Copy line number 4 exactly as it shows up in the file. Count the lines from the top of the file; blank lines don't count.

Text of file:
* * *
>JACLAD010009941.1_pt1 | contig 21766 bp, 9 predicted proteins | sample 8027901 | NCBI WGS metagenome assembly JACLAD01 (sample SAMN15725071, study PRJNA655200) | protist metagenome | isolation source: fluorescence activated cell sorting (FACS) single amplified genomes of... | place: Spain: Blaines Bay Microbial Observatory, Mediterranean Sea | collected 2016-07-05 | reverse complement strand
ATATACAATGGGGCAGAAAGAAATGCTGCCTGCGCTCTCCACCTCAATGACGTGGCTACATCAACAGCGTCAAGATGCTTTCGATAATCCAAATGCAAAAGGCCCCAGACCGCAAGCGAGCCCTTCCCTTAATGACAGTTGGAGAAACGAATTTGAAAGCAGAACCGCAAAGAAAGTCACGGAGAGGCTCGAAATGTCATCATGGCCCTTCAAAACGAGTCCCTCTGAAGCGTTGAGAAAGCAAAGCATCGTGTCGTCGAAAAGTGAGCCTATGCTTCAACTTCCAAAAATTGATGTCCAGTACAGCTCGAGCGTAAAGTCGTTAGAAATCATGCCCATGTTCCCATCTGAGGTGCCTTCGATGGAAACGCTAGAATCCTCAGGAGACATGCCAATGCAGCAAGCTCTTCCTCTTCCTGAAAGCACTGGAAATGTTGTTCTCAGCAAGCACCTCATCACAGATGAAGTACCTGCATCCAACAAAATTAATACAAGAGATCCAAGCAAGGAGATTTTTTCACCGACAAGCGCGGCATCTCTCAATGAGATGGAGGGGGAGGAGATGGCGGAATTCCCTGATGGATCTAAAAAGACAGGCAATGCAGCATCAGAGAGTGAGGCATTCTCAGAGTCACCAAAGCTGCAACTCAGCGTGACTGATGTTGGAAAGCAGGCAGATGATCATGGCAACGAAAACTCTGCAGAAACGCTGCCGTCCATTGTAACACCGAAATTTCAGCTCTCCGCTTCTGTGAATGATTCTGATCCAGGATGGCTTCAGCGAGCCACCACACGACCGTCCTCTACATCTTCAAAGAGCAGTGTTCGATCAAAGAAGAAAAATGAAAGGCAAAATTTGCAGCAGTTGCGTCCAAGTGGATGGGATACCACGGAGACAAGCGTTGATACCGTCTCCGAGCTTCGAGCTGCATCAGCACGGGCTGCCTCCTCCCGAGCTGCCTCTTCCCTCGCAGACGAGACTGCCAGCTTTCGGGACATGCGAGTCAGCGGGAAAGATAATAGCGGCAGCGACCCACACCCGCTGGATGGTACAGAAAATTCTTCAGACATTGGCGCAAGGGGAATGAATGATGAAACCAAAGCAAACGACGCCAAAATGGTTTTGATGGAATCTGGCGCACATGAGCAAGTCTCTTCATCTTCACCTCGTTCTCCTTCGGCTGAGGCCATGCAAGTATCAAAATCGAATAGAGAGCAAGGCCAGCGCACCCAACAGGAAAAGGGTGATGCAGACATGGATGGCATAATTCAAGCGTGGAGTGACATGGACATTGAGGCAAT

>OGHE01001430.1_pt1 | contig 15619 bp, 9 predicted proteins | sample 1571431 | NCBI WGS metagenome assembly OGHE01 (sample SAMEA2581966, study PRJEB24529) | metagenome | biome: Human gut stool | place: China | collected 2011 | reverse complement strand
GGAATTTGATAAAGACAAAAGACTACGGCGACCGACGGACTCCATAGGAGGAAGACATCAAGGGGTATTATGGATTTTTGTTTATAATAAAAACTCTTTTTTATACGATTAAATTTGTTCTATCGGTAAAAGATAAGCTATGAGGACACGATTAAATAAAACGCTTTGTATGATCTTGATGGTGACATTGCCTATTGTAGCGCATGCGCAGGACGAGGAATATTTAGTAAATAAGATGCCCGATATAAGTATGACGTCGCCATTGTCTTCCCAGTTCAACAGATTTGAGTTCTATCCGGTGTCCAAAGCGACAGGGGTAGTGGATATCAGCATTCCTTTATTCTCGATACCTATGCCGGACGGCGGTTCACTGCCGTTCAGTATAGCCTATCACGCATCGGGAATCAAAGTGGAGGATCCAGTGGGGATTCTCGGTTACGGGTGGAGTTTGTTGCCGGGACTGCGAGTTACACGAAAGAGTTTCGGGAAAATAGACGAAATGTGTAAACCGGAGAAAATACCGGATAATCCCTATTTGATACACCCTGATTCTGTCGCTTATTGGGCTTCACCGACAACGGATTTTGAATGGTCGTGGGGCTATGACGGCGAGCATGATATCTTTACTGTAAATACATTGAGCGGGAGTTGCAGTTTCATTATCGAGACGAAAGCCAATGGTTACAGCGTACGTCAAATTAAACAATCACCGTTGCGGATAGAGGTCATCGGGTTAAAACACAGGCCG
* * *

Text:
GGAATTTGATAAAGACAAAAGACTACGGCGACCGACGGACTCCATAGGAGGAAGACATCAAGGGGTATTATGGATTTTTGTTTATAATAAAAACTCTTTTTTATACGATTAAATTTGTTCTATCGGTAAAAGATAAGCTATGAGGACACGATTAAATAAAACGCTTTGTATGATCTTGATGGTGACATTGCCTATTGTAGCGCATGCGCAGGACGAGGAATATTTAGTAAATAAGATGCCCGATATAAGTATGACGTCGCCATTGTCTTCCCAGTTCAACAGATTTGAGTTCTATCCGGTGTCCAAAGCGACAGGGGTAGTGGATATCAGCATTCCTTTATTCTCGATACCTATGCCGGACGGCGGTTCACTGCCGTTCAGTATAGCCTATCACGCATCGGGAATCAAAGTGGAGGATCCAGTGGGGATTCTCGGTTACGGGTGGAGTTTGTTGCCGGGACTGCGAGTTACACGAAAGAGTTTCGGGAAAATAGACGAAATGTGTAAACCGGAGAAAATACCGGATAATCCCTATTTGATACACCCTGATTCTGTCGCTTATTGGGCTTCACCGACAACGGATTTTGAATGGTCGTGGGGCTATGACGGCGAGCATGATATCTTTACTGTAAATACATTGAGCGGGAGTTGCAGTTTCATTATCGAGACGAAAGCCAATGGTTACAGCGTACGTCAAATTAAACAATCACCGTTGCGGATAGAGGTCATCGGGTTAAAACACAGGCCG